October 10, 2018 —
Charles F. "Chuck" Cullen Jr. points out the remnants of the yellow ribbon that his stepmother, Lady Linda, tied around the old oak tree 45 years ago when she married his father. It's just a hop and a skip from the entrance to the city of Santa Clarita's newly acquired San Francisquito Open Space, where Mayor Laurene Weste and members of the City Council cut a big red ribbon Wednesday.
The oak tree stands along Lady Linda Lane at northeastern edge of the city's 176-acre property, which is entirely outside city limits at the mouth of San Francisquito canyon. The county of Los Angeles had approved a 50.9-acre section of the property for 37 single-family homes in 2008, but then the recession hit. The housing project was resurrected in 2014-2015, but the developer, Suncal Cos., couldn't get an agreement for water service. The landowner, Tesorito LLC (Andres and Aldo Flores of Compton), subsequently offered the property for sale to the city, which used $1.55 million from its Open Space Preservation District to buy it.
"We became aware of the property a few years ago when we tried to purchase the property at a bankruptcy auction," Carrie Lujan, the city's public information officer, said at the time. "It has been on our radar ever since."
Formed in 2007 and funded through a special property assessment, the Open Space Preservation District has been creating a "greenbelt" of permanently preserved parkland around the city by purchasing land that could otherwise be developed.
At one time, the city's newest open space was part of the Ruiz-Perea compound in San Francisquito Canyon. The Ruiz and Perea families dominated the mouth of the canyon in the late 1800s and early 1900s. In 1928, six members of the Enrique R. "Henry" Ruiz family were killed in the St. Francis Dam disaster and buried in the Ruiz-Perea family cemetery, which is located on private property several hundred yards north of the city's open space.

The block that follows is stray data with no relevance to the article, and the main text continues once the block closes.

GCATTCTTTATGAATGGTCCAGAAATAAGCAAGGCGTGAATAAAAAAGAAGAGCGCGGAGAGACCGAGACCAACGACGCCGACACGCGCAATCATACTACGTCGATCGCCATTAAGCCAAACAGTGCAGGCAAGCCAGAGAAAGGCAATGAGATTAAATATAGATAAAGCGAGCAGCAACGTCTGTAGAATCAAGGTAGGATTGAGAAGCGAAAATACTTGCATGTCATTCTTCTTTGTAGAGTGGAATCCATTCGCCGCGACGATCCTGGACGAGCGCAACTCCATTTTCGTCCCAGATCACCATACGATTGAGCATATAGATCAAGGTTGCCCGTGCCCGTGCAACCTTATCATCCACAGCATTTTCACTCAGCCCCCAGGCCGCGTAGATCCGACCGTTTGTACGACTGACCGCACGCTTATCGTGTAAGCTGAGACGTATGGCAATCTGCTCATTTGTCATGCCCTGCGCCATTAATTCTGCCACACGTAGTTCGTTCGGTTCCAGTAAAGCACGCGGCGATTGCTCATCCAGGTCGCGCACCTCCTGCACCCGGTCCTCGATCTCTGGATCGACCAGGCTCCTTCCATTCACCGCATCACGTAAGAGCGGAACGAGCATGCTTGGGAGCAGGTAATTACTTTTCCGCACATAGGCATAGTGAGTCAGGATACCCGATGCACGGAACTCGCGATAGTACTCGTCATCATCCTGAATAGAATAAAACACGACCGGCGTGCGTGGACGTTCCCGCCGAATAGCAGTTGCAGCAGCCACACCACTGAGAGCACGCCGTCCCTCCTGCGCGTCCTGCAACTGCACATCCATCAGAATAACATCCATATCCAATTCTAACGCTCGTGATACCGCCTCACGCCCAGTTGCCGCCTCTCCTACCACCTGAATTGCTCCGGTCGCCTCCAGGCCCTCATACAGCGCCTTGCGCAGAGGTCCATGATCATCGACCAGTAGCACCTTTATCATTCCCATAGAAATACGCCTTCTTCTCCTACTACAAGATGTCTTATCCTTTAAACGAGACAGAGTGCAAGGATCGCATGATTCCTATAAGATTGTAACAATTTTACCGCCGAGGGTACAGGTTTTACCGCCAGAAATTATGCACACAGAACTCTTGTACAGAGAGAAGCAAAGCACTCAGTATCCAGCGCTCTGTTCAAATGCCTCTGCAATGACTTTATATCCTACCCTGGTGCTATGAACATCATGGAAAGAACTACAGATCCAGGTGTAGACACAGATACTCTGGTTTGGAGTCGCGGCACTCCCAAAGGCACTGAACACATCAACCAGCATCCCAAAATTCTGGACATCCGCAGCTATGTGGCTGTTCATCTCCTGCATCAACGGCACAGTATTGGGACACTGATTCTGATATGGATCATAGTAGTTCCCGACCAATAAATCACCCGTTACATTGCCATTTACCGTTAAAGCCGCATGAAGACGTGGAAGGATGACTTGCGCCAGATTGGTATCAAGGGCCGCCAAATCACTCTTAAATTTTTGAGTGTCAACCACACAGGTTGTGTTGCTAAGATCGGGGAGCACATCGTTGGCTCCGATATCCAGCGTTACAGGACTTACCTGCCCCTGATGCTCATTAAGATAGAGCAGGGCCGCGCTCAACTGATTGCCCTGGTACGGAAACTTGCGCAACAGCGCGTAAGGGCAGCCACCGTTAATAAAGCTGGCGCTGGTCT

A patchwork of homesteaders once owned various portions of the city's open space, but the "sweet spot," 75 central acres, were homesteaded in 1915 by 25-year-old Joseph D. Perea. The land had actually been in the Perea family much longer. Joseph's father, Ramon, was born August 31, 1838, when California was under Mexican rule. Around 1855, Ramon became the first modern "discoverer" of oil in Pico Canyon. (Local Native Americans had known about Pico's oily springs for a thousand years.) Ramon's wife, Antonia, became the first burial in the Ruiz-Perea cemetery in 1888.
The 1910 U.S. Census shows Joseph Perea and his wife, Anita C., 18, living where the city's open space is. Immediately north of them was the Henry Ruiz family on what is known today as the Keatley property. Henry Ruiz's wife, Rosaria, a flood victim, was Joseph Perea's sister. North of the Ruiz property lived the patriarch, Ramon, then 71, with another daughter and son-in-law.
According to the 1910 Census, Ramon spoke Spanish; Joseph, English. Both were farmers. Ramon died January 25, 1915, and was buried in the Ruiz-Perea cemetery. Joseph Perea then moved his wife and children to the city of San Fernando. It was a good move. Else they, too, probably would have perished in the 1928 flood.
Lady Linda enters the scene in 1940. Niece to flood victim Henry Ruiz (her mother, Guadalupe Ruiz Dominguez, 1866-1947, was Henry's sister), Linda was raised on the Dominguez family ranch near Piru. (Linda's father, Francisco, was a Dominguez.) Linda came to San Francisquito Canyon by way of Montebello with her first husband, Anthony R. "Tony" Packard, a cement contractor who would build the Lady Linda Ranch. Linda later married Charles F. "Fred" Cullen Sr. Some family members still live on the Lady Linda Ranch, which abuts the city's open space.
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Ruiz family, 1870 U.S. Census. Click image to enlarge.
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